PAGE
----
In 1965, Gordon Moore predicted that the number of transistors per square inch on integrated circuits would double every other year for the foreseeable future. His prediction, now known as Moore’s Law, has proved remarkably durable but is nearing the end of its useful life.
As a result, the world will need new technologies to keep pace with exploding data volumes and insatiable demand for the insights that data contains. “Can we continue to kick the can down the road?” asked Kirk Bresniker, chief architect for Hewlett Packard Labs, at the company’s recent Discover conference in Las Vegas. “No, we really need to have this conversation now.”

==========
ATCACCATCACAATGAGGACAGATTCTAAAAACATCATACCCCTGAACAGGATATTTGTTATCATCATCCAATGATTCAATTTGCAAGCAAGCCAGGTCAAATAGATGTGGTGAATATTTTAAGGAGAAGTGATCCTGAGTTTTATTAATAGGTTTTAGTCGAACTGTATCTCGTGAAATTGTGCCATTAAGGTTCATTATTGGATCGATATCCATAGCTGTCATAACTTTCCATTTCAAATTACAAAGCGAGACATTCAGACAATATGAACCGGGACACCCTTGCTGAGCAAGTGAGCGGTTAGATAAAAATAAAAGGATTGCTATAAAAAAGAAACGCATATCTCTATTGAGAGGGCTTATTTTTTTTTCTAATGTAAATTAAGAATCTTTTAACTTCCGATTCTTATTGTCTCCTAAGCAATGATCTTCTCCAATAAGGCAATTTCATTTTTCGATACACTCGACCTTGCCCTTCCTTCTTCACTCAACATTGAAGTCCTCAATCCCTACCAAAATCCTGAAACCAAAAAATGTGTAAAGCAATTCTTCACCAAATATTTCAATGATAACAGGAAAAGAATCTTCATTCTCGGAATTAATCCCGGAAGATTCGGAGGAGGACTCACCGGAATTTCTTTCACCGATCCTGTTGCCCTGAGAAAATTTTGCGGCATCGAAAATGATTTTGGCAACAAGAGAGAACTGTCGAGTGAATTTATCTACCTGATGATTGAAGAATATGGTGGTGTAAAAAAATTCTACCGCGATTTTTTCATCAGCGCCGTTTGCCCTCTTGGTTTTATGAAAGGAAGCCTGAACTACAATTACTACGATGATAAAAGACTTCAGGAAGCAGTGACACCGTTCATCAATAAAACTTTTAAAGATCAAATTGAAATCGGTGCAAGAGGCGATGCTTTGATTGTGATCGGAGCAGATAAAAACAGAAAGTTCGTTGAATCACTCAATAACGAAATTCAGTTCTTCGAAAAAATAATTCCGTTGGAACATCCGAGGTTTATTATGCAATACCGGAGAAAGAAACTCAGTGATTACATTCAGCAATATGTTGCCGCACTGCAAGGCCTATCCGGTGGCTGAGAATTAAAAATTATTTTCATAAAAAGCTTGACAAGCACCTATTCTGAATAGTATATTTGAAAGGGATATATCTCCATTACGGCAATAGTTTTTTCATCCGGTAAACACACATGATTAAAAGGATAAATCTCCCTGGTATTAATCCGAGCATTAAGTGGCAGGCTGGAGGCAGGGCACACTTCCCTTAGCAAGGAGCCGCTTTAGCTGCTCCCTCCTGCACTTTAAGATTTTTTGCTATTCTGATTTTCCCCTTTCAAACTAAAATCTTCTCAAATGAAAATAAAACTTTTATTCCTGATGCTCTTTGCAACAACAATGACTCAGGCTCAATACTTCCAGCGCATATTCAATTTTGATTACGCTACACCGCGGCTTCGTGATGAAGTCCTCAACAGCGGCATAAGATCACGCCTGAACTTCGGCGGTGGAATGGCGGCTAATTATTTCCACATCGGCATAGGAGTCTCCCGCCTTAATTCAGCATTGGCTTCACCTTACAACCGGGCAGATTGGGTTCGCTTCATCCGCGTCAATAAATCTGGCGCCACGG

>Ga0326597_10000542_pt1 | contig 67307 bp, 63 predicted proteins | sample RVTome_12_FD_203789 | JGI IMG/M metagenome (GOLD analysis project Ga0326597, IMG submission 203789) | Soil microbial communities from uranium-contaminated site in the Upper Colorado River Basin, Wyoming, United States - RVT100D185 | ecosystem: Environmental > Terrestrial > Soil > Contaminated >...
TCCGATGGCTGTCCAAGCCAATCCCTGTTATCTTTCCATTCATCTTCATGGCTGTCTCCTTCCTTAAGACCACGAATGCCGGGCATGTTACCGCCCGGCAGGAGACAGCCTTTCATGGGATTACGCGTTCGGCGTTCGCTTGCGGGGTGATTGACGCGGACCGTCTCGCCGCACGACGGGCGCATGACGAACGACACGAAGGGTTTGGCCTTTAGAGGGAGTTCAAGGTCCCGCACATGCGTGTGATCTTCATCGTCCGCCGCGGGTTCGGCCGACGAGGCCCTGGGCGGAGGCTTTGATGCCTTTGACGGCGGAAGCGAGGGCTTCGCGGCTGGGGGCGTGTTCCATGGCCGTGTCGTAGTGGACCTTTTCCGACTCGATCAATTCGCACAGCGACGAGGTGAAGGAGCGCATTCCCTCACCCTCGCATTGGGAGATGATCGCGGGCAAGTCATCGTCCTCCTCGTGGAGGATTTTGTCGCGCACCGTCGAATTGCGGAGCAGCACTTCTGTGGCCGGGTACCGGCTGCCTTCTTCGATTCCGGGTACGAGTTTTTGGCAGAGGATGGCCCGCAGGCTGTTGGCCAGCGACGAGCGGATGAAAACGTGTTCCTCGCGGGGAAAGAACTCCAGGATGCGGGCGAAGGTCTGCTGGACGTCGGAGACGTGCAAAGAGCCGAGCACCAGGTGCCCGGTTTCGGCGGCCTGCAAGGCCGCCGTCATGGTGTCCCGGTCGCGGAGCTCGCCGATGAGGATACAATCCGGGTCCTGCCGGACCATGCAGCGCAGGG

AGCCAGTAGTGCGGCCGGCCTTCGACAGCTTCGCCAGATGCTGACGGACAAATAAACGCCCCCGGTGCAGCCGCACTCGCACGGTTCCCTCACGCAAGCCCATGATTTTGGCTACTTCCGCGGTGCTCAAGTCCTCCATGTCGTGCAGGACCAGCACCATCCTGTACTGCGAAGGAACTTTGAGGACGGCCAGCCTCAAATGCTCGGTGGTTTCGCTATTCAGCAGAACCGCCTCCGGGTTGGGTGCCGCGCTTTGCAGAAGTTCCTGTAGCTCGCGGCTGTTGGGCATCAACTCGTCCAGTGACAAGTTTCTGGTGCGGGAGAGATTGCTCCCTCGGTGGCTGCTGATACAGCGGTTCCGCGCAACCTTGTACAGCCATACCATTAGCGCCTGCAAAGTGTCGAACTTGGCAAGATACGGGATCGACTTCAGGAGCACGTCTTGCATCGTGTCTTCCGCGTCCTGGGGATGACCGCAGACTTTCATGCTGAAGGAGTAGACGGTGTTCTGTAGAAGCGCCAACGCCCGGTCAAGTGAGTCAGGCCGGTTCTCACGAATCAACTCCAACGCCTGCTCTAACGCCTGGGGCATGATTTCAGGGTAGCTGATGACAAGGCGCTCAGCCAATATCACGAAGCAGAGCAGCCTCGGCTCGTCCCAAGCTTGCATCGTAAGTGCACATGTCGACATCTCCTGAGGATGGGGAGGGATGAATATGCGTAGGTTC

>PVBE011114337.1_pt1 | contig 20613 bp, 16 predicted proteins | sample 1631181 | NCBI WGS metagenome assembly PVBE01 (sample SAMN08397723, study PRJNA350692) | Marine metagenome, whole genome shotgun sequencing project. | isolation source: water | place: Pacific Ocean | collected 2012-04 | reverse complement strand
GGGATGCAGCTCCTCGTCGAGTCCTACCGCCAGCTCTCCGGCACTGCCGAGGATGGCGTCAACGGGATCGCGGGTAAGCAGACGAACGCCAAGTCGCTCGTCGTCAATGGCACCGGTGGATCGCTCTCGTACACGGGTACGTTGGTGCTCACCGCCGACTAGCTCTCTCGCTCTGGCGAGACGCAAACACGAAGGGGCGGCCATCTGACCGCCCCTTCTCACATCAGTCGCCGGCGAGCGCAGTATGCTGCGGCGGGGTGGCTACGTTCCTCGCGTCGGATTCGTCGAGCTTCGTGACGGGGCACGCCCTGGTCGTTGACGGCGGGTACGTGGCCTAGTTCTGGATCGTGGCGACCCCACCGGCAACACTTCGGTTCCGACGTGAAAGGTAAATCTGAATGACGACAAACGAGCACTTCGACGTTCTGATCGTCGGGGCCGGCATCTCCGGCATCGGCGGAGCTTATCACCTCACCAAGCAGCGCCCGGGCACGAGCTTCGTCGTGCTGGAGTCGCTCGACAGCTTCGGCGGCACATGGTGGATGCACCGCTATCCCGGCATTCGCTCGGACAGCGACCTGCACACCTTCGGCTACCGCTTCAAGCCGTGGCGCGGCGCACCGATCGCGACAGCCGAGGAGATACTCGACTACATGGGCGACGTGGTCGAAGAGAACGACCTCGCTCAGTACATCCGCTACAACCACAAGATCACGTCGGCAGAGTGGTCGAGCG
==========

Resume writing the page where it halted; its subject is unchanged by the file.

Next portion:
Hewlett Packard Enterprise has invested significant resources in developing three primary alternatives to traditional computing architecture: neuromorphic computing, photonic computing, and its keystone technology, Memory-Driven Computing (MDC). All three technologies have been successfully tested in prototype devices, but MDC is at center stage.